THE MAGIC OF ORDINARY DAYS is a lovely Hallmark Hall of Fame movie which I enjoyed watching again, for the first time since it originally aired in 2005.
Unmarried Livy (Keri Russell), a minister's daughter, conceives a child with a soldier during WWII. As the movie opens, Livy arrives in a small Colorado town for an arranged marriage with Ray (Skeet Ulrich), a shy and lonely farmer with a big heart. When the local minister approached Ray about Livy's predicament, he agreed to marry her, sight unseen, because he felt the marriage might be God's will. Livy has agreed to the marriage so that her child won't be born out of wedlock, as the baby's father has not answered her letters.
The educated Livy struggles to adjust to a quiet life in the country, but as time passes she comes to value the love shown to her by Ray, his family, and the community. Ray is a kind man who goes to great lengths to make Livy happy, and Livy ultimately realizes that she loves Ray and is glad to be his wife.
It's a simple and somewhat predictable tale, told with great beauty. The dialogue is outstanding, and even more is communicated in this film with looks and body language. This is a visually gorgeous film, in terms of the landscapes, the set decoration and costumes, and the characters' actions towards one another. Little touches, such as the fresh flowers awaiting Livy in the bedroom of her new home, convey much about the characters without the need for dialogue.
The entire cast is excellent, particularly the three lead actors. Russell made this film a couple of years before her well-received movie WAITRESS (2007). She takes the viewer through Livy's journey and remains sympathetic even when she is slow to let go of the past and embrace her new life. Ulrich might just steal the acting honors for how much he conveys without the use of dialogue; it's a touching, deeply felt performance. Veteran actress Mare Winnigham, whose first TV-movies were the wonderful YOUNG PIONEERS (1976) and YOUNG PIONEERS CHRISTMAS (1976) nearly three decades previously, gives a marvelous performance as Ray's loving sister, Martha.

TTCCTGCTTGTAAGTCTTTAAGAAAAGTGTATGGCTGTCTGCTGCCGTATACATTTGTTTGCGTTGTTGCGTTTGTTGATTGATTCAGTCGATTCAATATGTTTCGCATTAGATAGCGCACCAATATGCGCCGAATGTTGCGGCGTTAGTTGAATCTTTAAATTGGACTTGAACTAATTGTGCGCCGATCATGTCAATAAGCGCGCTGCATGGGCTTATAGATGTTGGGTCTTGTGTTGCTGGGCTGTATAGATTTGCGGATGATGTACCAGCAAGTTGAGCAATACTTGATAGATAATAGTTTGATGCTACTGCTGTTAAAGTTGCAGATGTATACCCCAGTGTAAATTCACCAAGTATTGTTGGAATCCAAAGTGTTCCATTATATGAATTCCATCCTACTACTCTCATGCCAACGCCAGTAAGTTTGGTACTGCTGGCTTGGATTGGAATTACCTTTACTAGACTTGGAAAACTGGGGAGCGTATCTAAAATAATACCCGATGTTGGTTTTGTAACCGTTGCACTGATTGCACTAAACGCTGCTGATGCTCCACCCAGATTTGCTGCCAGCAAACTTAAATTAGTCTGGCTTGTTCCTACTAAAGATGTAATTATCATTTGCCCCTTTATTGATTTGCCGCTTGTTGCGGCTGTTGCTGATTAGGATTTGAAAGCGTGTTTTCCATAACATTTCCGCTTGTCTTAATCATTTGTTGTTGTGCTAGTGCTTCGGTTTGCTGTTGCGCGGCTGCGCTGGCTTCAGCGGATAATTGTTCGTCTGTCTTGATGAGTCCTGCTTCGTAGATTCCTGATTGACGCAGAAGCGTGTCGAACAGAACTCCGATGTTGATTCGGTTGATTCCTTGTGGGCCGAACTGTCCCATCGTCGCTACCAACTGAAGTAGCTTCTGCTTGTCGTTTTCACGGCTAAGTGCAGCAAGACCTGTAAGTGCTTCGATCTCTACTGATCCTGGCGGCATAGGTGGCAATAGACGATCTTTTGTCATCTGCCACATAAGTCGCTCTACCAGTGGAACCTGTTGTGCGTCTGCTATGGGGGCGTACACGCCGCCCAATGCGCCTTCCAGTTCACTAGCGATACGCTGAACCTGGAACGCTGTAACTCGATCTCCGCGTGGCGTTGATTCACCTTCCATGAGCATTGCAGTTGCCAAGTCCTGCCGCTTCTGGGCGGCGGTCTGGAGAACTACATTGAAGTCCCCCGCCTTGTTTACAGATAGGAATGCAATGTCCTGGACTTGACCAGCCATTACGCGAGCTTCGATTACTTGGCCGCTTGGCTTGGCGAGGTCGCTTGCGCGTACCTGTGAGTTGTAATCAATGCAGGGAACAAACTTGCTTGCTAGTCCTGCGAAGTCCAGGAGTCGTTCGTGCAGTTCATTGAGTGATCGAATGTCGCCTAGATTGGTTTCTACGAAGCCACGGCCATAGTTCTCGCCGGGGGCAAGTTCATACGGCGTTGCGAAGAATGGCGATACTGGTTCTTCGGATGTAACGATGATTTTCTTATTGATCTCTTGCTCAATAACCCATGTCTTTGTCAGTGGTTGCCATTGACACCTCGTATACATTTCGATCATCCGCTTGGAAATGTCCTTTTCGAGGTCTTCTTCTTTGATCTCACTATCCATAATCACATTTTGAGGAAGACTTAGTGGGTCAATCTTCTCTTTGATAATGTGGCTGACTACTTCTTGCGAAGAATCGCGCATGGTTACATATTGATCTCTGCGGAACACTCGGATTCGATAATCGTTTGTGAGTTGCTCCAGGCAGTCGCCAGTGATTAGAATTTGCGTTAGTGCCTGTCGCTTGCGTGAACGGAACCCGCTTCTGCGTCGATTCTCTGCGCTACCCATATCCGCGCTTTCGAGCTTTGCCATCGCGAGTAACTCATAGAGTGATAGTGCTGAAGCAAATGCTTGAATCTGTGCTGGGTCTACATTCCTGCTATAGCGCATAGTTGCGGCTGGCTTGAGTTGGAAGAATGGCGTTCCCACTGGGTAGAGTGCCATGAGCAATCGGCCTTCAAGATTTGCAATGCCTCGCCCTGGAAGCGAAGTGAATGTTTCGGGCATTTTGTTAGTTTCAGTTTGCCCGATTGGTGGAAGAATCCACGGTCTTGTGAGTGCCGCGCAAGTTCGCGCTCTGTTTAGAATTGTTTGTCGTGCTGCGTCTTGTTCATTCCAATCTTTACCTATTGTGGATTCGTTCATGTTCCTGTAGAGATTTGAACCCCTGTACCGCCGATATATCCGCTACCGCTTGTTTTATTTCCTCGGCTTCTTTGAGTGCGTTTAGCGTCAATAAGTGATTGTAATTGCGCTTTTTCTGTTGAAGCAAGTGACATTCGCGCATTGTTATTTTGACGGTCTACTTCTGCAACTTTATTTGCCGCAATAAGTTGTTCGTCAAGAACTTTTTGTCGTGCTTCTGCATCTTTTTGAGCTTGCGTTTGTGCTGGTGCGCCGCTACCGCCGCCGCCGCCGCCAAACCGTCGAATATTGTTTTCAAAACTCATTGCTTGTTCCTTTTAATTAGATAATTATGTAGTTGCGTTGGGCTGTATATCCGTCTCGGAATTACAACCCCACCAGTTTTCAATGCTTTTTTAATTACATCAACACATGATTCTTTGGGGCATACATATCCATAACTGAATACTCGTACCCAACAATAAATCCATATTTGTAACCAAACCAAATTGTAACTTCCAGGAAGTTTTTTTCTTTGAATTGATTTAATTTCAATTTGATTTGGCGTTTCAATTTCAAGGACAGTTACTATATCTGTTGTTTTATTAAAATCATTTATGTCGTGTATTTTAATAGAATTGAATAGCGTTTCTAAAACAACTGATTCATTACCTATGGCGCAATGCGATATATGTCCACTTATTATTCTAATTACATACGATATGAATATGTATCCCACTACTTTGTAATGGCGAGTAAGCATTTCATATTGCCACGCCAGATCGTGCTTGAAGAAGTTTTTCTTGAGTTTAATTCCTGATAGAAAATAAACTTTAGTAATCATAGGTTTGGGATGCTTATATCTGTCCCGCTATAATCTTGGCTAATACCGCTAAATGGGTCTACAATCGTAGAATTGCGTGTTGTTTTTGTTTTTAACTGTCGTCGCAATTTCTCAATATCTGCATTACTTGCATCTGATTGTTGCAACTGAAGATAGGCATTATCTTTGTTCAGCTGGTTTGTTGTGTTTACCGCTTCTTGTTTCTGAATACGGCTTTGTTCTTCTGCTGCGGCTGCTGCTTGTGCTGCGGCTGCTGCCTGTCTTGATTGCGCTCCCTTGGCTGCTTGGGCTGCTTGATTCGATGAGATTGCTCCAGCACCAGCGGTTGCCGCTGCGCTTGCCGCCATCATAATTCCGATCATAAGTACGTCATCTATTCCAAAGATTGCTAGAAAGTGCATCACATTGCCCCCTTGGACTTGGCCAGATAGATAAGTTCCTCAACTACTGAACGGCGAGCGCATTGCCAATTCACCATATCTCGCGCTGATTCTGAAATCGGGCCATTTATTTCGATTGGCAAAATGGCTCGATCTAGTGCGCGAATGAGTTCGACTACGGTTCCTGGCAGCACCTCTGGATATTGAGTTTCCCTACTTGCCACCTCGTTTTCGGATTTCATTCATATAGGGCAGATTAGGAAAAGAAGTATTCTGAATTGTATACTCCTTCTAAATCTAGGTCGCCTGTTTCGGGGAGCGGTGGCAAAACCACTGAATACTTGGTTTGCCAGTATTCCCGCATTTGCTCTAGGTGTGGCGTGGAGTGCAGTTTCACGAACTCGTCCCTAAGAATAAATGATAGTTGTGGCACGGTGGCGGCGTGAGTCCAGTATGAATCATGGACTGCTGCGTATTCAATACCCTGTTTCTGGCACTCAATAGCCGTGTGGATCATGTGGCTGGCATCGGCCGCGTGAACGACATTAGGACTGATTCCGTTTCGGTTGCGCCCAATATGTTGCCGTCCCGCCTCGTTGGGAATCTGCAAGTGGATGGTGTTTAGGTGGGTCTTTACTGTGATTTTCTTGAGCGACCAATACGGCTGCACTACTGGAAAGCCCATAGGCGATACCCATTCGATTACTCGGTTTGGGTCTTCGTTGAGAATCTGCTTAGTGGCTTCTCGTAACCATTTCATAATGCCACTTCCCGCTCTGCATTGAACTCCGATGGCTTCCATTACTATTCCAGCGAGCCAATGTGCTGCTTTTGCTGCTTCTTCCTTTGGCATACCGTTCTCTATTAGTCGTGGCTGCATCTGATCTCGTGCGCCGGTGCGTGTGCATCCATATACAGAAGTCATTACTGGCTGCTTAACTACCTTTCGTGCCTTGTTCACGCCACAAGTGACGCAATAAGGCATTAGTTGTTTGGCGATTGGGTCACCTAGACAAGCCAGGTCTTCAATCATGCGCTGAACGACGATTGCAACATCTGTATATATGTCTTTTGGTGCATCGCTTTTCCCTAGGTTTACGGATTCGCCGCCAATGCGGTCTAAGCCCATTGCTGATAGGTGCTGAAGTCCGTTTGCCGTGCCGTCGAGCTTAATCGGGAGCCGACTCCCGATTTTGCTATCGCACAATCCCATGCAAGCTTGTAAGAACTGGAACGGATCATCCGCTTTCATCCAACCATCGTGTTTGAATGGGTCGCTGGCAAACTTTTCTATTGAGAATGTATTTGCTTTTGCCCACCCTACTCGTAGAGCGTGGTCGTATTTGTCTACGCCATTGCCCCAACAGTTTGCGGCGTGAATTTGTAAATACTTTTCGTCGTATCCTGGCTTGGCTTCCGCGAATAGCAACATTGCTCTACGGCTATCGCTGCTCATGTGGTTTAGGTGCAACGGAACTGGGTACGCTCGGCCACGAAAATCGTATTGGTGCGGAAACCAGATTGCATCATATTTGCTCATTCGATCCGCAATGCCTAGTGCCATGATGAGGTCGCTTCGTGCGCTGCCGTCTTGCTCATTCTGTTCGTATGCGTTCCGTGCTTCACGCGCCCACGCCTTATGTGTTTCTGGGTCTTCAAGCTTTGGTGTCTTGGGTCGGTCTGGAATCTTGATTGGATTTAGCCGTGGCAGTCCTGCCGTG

The supporting cast includes Stephen Strachan as Ray's brother-in-law and Katie Keating as his niece. Gwendoline Yeo and Tania Gunadi play two former students from the University of Southern California who are living at a Japanese internment camp near Ray and Livy's farm. Ken Pogue plays the Reverend Case, who marries Ray and Livy, and Jane McGregor is Livy's selfish sister.
THE MAGIC OF ORDINARY DAYS was directed by Brent Shields.
The movie was adapted from a novel by Ann Howard Creel. My older daughter enjoyed the book; I haven't read it yet.
THE MAGIC OF ORDINARY DAYS is available on DVD, which can be purchased for about $20 at many Hallmark stores. At present it's only available on Amazon from vendors; click on this Amazon page to indicate interest in a wider reissue. The movie is not available for rental via Netflix so Hallmark is probably the best option to purchase the movie. Tracking it down is well worth the effort.
THE MAGIC OF ORDINARY DAYS is an outstanding, uplifting film of a caliber which would have deserved theatrical release in an earlier era. Very highly recommended.